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The Sapphires DVD Cover Controversy

The Sapphires DVD Cover Controversy

The Sapphires, which was released earlier this year, is about the true story of four indigenous women from Australia who are discovered by a talent scout and are sent to Vietnam to perform for the troops. It’s a film, we loved because of its smart look at racial issues and feel good spirit. 

The film is set to be released on DVD in the U.S. tomorrow and the cover seems to have gotten a bizarre and racist makeover. O’Dowd, if you’ve seen the film, plays an important role but he is not the lead of the film. However, the U.S. cover places O’Dowd front and center on the cover–making it look as if he’s a 60s pop star/sex symbol. The women are placed behind him as if they were his backup singers.

There has been some controversy since the DVD cover hit with people including both O’Dowd and the four women who inspired the film — Naomi Mayers, Beverly Briggs, Lois Peeler and Laurel Robinson.  

They alongside Sol Bellear, chairman of the Redfern Aboriginal Medical Service wrote to the NAACP for their support.

As I’m sure you can appreciate, the treatment of people of colour in Australia mirrored much of the trauma to which people in the United States were
subjected. That trauma – and much of that treatment – remains alive and well in Australia today, as I know it does in the United States. The US cover of
the DVD completely misses this point, and in fact reinforces precisely the sort of bigotry that Naomi, Beverly, Lois and Laurel fought so hard against.
We’re hopeful that the NAACP – with its long and proud history of advocating strongly for the interests of people of colour – will add its significant
voice to calls for the DVD cover to be changed.

On Twitter, O’Dowd called the cover “ridiculous, it’s misleading, it’s ill-judged, insensitive
and everything the film wasn’t.” With this move, Anchor Bay has silenced the story of a group of aboriginal women, both erasing the stories of strong women and completely whitewashing the important racial politics of the film–reinforcing exactly what these women fought for.

Sign the petition telling Anchor Bay to change the DVD cover. As of this morning, it has over 10,000 signatures.

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Anytime the Bluray cover art gets more buzz than the actual plot or acting it's never a good omen.


its a combo of both marketing ploy and racism ( in this case assuming people who'll actually buy the dvd would be caucasian ) . Frankly the blue backdrop isn't just washed out blue , the dark skinned actresses are mysteriously very fair skinned.


This issue behind this meh-ish DVD cover? In actuality, a molehill. How it's been perceived by decrying it as a controversy? Olympus Mons, Mars sized mountain. Clearly the people here and elsewhere who are crying bloody foul, don't have a clue how movies are marketed. Is this the worst thing to happen in the world? Heck no. Is this the worst thing to happen to this movie? I say that this film didn't get a large national theatrical run is far greater crime then this obvious marketing ploy to get more people to pick up and watch this small indie film.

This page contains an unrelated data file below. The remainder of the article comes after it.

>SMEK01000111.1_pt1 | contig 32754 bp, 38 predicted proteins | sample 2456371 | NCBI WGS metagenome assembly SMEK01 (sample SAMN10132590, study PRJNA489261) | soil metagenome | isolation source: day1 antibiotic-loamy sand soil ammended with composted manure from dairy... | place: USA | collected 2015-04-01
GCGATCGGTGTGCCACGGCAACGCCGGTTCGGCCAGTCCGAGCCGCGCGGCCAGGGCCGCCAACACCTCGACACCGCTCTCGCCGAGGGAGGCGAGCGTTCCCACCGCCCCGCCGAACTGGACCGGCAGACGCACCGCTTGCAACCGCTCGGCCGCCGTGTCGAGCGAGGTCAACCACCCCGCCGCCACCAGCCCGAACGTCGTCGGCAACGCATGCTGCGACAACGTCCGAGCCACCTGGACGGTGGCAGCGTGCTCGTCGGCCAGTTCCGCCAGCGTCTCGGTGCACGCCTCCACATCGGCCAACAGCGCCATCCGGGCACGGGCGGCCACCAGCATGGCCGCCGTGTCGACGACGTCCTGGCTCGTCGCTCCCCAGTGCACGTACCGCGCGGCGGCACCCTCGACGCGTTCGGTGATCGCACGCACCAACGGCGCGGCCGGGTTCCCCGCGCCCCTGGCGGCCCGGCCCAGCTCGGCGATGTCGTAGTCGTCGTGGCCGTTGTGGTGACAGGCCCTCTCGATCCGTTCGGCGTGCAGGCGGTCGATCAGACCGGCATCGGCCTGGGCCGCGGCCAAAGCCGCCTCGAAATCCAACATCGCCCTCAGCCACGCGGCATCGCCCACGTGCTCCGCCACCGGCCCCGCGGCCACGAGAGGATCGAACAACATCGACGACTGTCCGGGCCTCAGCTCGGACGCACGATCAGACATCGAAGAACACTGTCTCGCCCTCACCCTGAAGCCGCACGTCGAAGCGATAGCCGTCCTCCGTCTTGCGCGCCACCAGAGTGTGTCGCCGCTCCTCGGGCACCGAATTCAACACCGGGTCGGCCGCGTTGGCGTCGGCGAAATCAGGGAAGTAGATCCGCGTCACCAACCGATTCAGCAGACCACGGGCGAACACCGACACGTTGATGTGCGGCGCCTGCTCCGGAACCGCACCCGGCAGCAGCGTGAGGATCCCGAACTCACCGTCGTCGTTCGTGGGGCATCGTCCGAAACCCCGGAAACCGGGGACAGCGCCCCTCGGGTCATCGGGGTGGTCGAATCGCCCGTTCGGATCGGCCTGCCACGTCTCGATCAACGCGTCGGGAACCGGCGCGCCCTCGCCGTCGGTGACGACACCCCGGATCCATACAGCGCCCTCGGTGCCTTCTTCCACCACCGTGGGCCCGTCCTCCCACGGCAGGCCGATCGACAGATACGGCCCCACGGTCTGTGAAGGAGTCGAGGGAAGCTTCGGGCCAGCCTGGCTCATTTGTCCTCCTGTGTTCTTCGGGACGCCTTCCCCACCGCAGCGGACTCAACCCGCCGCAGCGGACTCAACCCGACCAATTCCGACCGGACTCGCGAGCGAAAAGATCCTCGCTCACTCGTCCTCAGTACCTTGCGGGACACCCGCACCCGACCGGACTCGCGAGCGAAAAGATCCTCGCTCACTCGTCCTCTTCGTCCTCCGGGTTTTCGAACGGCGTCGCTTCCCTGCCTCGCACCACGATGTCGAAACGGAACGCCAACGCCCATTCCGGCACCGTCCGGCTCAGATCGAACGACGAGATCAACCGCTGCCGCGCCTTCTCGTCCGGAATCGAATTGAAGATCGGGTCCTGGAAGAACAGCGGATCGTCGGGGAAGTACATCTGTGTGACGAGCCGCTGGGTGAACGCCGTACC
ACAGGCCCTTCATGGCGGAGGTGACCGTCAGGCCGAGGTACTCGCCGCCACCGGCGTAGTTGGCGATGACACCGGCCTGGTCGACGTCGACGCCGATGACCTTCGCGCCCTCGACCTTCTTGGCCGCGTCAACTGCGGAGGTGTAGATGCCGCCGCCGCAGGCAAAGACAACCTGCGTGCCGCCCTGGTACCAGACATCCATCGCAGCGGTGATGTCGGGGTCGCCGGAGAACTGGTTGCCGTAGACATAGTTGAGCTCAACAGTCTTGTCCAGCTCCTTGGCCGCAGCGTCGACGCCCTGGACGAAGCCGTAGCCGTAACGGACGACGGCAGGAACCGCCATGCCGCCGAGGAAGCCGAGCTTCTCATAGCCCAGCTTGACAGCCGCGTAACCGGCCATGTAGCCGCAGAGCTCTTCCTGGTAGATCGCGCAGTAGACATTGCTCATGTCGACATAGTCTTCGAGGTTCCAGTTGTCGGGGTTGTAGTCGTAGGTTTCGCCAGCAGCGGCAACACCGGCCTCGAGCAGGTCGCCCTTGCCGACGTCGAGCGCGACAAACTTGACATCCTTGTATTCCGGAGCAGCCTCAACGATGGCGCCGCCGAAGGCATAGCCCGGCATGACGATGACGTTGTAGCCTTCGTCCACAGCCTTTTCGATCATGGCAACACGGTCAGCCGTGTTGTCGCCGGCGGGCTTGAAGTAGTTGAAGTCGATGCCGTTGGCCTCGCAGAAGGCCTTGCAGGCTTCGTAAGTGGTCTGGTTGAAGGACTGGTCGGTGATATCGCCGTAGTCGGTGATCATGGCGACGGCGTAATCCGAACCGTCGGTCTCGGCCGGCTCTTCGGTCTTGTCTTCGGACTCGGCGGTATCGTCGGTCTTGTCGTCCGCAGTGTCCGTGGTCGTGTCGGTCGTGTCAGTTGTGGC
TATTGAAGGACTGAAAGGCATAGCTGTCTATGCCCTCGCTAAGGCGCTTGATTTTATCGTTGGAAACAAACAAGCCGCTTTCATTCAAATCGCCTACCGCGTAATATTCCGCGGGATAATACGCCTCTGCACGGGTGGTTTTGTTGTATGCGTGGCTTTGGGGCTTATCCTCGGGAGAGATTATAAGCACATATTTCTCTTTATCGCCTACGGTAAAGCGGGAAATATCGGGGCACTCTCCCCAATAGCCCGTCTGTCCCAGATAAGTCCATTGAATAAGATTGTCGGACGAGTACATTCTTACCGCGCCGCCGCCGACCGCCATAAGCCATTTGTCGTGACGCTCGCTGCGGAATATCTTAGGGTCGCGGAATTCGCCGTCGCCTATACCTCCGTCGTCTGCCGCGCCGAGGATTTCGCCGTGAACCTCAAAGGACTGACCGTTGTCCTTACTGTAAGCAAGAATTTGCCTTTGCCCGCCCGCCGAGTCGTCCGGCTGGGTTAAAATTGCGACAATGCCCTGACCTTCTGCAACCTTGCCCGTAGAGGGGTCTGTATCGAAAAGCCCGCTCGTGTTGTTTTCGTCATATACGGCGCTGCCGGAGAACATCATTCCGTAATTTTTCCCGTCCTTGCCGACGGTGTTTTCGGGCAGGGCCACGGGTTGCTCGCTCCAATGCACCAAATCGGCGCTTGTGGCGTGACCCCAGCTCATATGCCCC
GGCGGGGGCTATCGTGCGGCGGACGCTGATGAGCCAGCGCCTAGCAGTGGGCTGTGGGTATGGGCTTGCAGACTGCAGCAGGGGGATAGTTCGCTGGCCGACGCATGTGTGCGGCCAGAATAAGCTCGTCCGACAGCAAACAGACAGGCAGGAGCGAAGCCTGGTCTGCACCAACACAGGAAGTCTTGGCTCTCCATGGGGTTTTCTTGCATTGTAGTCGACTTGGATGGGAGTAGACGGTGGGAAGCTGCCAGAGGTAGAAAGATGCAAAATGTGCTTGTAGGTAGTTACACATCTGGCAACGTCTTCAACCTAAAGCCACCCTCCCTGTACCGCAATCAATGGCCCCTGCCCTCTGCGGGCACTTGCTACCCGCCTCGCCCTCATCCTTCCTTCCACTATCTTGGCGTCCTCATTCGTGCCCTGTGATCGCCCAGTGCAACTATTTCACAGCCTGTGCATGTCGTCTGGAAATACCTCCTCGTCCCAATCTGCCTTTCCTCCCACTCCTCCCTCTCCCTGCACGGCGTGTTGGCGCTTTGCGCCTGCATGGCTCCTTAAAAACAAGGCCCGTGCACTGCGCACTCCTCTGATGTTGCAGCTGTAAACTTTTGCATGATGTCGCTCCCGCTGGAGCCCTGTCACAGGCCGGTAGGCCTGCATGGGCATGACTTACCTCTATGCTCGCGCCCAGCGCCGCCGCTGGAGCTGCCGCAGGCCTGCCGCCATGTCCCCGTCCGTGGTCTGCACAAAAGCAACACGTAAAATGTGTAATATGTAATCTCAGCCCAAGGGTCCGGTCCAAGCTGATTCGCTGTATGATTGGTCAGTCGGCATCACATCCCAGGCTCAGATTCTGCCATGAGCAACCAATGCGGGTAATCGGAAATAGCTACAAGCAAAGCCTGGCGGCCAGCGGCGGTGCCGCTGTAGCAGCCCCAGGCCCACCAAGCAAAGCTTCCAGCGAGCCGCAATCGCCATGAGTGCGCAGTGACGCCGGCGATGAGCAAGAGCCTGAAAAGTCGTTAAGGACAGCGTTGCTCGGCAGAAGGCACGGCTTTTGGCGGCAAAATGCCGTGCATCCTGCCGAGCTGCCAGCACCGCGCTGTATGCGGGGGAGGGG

Sadly, this same tactic was done with the cover of The Help novel. In the US we got three little cutesy birds on the cover, while overseas there was a real life photo of two black maids with a young white child in the middle. The "birdie" cover was meant to dull the horror and brutality of segregation, in addition to the pages inside the book. Apparently this type of whitewashing is popular and a money maker, so I doubt if they'll quit anytime soon.


I was under the impression they put him front and center because he co-starred in the hit film Bridesmaids and is the lead in a popular series on HBO, therefore he is the only "household name" in the film. Not many people in the US have ever heard of the four actresses. I saw it as more of a money-grab than racism, but I cannot speak for those who came up with the strategy to market the DVD in that way. Yes, the cover is misleading and inappropriate, but this is not the first time films have been marketed like this. When Cannonball Run was released, the ads and posters in Hong Kong made it seem like Jackie Chan was star of the film, even though he is in it for about 5 minutes, because the marketers knew their audience would buy tickets to a film that featured a star they were familiar with. That is just one of the many examples of this being done.


typical, but there are still some (white) people to claim that we live in a post-racial society.
WAKE UP World, White men are still screwing us over and they're not even close to stoppping


Sadly, it's just marketing. O'Dowd is much more recognizable to a worldwide audience than the 4 other actresses in the film, therefore they put him front and center.

However, that's not to say racism begets and has implications surrounding this cover in more ways than one.

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